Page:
By Lou Baldwin

Special to The CS&T

George R. Koch (he pronounces it Cook) was elected Pennsylvania State Deputy for the Knights of Columbus at the state convention held in Green Tree near Pittsburgh in May. That makes him top dog for the K. of C. in the state, which is home to over 500 councils. The order, with almost 1.8 million total members, bills itself as the largest Catholic fraternal organization in the world, and that’s probably correct.

Koch, who is expected to serve as state deputy for two years, is completely sold on the Knights.

“Every Catholic man should belong to the Knights of Columbus,” he said. “The Church is under attack everywhere and if we don’t defend it nobody will. We have 64,000 members in Pennsylvania and we speak up. If we had 128,000, more people would sit up and listen.”

Koch is a member of St. Albert the Great Council in Huntingdon Valley, which up until a year or so ago was Mother Anna Dengel Council; they changed the name, he explained, to be more closely identified with the parish where they meet, something which has been encouraged nationally by the Knights during the administration of Carl Anderson, the present Supreme Knight of the Connecticut-based national group.

In fact, Koch noted, men involved with the Knights are usually active in their parishes.

Now 64 and originally out of the former St. Edward Parish in North Philly, he’s a graduate of Northeast Catholic High School and retired from PennDot after a career in construction engineering.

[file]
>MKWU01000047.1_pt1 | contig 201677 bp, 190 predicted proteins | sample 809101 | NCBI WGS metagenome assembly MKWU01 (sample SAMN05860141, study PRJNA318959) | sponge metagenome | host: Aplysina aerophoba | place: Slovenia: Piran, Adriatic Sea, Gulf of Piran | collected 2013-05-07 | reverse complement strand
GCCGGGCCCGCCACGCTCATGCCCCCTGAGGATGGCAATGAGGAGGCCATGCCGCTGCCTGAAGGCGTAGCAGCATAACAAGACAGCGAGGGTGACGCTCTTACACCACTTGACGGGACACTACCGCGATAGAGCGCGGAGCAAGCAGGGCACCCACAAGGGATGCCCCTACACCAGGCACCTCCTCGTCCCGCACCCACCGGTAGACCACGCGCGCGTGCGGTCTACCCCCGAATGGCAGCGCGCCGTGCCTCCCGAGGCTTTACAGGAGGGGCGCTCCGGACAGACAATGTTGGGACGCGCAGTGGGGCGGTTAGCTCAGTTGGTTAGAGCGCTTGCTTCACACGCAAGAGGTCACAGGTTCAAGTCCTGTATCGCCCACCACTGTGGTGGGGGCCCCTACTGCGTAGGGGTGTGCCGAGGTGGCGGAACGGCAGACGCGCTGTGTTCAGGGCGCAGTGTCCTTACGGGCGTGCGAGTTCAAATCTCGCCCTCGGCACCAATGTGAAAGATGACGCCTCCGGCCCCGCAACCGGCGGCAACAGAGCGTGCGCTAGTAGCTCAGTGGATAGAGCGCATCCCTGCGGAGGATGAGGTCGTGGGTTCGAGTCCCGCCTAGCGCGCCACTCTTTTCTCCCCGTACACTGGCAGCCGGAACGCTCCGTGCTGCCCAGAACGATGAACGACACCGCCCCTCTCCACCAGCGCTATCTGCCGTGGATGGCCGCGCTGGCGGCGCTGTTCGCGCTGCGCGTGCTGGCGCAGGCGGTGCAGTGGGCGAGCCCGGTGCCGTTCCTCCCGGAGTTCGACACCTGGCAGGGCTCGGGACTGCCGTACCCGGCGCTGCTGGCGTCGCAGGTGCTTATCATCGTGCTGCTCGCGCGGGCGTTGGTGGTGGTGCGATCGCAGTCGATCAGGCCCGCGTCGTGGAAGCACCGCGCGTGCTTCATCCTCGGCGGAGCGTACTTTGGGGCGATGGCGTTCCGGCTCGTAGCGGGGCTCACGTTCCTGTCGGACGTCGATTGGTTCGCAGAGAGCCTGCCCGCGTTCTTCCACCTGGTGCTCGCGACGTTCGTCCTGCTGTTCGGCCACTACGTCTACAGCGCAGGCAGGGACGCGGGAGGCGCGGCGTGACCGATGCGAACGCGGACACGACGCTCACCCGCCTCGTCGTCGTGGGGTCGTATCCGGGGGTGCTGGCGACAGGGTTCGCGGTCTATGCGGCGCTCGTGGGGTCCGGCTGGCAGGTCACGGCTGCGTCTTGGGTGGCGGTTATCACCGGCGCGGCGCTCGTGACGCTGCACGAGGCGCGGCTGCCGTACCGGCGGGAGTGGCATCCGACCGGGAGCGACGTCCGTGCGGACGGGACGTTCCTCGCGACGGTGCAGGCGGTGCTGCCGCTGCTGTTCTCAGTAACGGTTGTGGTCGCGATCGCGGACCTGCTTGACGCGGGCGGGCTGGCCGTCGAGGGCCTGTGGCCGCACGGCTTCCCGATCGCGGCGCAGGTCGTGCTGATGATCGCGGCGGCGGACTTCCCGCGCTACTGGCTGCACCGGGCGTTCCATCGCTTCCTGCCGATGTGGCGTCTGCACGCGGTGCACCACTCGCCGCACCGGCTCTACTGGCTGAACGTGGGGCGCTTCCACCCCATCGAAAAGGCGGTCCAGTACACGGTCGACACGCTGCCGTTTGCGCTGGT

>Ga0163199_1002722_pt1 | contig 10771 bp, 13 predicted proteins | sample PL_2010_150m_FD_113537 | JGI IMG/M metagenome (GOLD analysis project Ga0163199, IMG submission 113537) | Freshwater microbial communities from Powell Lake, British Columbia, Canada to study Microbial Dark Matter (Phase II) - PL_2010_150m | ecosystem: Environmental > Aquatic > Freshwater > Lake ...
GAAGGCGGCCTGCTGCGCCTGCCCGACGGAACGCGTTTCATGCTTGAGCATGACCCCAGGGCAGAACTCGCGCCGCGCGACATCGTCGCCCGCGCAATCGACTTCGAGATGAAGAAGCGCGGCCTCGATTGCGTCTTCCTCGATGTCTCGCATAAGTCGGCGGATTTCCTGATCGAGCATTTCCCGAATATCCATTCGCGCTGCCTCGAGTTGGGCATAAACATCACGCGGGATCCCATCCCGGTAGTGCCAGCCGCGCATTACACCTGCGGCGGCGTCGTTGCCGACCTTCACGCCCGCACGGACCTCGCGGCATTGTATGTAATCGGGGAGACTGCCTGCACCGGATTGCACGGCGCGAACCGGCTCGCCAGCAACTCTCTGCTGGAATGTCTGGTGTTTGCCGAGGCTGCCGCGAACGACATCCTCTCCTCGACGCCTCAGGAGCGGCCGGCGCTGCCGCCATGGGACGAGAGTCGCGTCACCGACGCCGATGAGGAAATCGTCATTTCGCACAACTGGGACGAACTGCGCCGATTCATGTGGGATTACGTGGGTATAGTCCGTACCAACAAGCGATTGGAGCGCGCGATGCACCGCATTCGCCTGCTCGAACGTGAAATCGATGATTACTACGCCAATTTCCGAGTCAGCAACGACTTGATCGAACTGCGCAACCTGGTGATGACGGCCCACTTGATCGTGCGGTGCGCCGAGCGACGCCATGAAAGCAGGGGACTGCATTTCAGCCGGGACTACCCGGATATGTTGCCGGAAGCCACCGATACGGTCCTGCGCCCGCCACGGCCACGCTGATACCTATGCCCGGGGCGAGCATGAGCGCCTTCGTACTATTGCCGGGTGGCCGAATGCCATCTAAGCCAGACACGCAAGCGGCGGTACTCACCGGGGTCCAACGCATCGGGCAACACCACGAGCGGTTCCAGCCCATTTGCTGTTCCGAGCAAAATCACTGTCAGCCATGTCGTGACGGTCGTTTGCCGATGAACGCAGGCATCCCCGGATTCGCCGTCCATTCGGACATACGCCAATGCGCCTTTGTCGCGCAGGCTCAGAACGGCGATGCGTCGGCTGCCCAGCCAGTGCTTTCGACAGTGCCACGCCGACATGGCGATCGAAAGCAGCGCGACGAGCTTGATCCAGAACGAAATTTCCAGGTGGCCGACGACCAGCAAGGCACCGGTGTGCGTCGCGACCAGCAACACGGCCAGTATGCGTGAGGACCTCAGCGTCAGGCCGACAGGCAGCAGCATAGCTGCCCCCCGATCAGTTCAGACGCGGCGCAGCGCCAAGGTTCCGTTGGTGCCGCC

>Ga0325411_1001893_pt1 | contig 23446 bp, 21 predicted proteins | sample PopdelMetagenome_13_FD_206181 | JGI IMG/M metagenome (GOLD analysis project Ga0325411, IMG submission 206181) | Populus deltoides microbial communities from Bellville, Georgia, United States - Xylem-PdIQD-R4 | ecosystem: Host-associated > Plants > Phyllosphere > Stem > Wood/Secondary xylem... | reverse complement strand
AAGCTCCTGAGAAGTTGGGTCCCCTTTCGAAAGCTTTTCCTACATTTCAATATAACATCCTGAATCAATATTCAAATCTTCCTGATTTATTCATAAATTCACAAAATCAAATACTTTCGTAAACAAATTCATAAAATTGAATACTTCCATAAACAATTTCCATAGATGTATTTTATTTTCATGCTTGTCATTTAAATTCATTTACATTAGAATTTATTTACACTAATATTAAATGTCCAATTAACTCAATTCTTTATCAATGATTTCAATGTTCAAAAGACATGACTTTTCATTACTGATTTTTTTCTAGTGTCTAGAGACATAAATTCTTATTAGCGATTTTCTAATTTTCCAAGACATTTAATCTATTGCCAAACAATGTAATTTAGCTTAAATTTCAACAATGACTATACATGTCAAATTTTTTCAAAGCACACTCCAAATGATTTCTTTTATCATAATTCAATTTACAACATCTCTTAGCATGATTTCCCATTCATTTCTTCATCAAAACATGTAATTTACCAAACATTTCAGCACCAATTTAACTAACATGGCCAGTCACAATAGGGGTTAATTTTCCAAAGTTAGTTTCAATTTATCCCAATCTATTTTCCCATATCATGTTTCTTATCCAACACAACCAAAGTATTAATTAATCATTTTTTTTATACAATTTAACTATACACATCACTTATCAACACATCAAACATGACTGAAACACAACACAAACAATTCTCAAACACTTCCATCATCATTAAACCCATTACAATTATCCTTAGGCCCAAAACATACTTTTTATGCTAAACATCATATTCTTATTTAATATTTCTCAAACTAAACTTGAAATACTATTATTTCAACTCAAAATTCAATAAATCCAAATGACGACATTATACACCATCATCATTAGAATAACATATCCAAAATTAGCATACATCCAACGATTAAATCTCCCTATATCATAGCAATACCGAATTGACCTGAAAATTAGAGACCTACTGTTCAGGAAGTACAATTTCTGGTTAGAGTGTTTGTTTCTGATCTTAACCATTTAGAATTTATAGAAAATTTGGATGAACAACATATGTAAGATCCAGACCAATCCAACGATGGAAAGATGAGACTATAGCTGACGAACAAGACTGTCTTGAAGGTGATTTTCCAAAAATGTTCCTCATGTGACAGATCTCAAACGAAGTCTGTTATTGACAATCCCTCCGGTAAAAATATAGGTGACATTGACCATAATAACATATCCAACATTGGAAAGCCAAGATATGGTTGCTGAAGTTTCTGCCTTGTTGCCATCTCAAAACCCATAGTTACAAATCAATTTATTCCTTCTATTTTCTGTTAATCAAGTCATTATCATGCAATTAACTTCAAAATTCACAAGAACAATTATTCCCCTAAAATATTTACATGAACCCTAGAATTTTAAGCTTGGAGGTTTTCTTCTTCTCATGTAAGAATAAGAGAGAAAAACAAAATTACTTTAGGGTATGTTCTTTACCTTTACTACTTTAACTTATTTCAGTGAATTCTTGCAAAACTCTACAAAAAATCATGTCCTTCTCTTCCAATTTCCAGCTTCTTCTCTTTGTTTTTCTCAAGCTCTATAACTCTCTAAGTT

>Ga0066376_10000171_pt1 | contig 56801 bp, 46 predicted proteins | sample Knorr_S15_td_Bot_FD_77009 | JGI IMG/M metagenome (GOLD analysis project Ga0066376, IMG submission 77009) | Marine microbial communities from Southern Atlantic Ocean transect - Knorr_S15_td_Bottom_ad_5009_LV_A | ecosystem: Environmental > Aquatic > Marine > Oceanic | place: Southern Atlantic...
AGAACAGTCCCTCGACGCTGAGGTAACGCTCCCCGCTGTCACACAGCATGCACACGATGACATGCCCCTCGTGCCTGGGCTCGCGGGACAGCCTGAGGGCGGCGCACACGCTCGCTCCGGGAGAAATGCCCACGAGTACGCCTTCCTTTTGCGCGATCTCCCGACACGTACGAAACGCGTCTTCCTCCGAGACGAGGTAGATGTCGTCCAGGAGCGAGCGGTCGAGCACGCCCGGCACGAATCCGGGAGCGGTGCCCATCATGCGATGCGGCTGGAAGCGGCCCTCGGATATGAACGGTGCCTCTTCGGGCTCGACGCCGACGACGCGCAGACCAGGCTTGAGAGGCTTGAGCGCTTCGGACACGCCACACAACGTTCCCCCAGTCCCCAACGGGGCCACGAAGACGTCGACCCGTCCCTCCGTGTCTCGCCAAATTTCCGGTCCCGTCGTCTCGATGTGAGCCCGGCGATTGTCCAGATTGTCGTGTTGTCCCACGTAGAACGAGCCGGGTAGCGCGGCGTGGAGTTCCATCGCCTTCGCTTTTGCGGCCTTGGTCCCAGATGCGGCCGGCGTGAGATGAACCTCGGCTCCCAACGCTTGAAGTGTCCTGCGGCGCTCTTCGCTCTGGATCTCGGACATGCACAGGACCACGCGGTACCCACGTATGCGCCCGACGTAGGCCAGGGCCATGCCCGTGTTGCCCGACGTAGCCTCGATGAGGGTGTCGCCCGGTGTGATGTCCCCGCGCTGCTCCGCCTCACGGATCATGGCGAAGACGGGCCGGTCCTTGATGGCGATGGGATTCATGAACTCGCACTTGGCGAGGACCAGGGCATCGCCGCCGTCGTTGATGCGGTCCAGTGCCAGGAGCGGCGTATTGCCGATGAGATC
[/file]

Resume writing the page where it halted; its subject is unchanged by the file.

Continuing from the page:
As a very young man, he admits he was not a very active Catholic, but that was before he started dating his wife, Kathleen. Going to church regularly, he quickly realized, was part of the bargain, and he’s never regretted it since.

“My wife has been the biggest influence on my religious life and the Knights of Columbus after that,” he said.

They were married in 1967 and together they raised their four children: George, Christian, Kelly Ann and Beth Ann.

Mother Anna Dengel was a very young council in 1981 when Koch saw a membership drive flyer in church and decided it was something he would like to join.

Over the past almost three decades, he’s held just about every post you can think of in his council and his fourth degree assembly.

He’s especially proud of the social outreach programs of St. Albert Council, in particular its work with Special Olympics.

“One of my personal goals is to get the Knights even more involved,” he said. “When I went to the Special Olympics I was amazed to see how much the young men and women love them. About 90 percent of them become employed, and basically it is through the confidence they get through Special Olympics.”

While formal membership in the Knights is limited to Catholic men age 18 and over, it prides itself in being a family organization.

“Our wives are involved, our children are involved, and we support our parishes and our priests,” he said. “I’ve met the best people in the world through the Knights. We go to each other’s christenings and weddings. We vacation together. I’ve been all over the world with the Knights, to Europe, to Ireland. Joining the Knights was the second best thing I ever did; marrying my wife was the best.”

For information on the Knights of Columbus in Pennsylvania visit

Lou Baldwin is a member of St. Leo Parish and a freelance writer.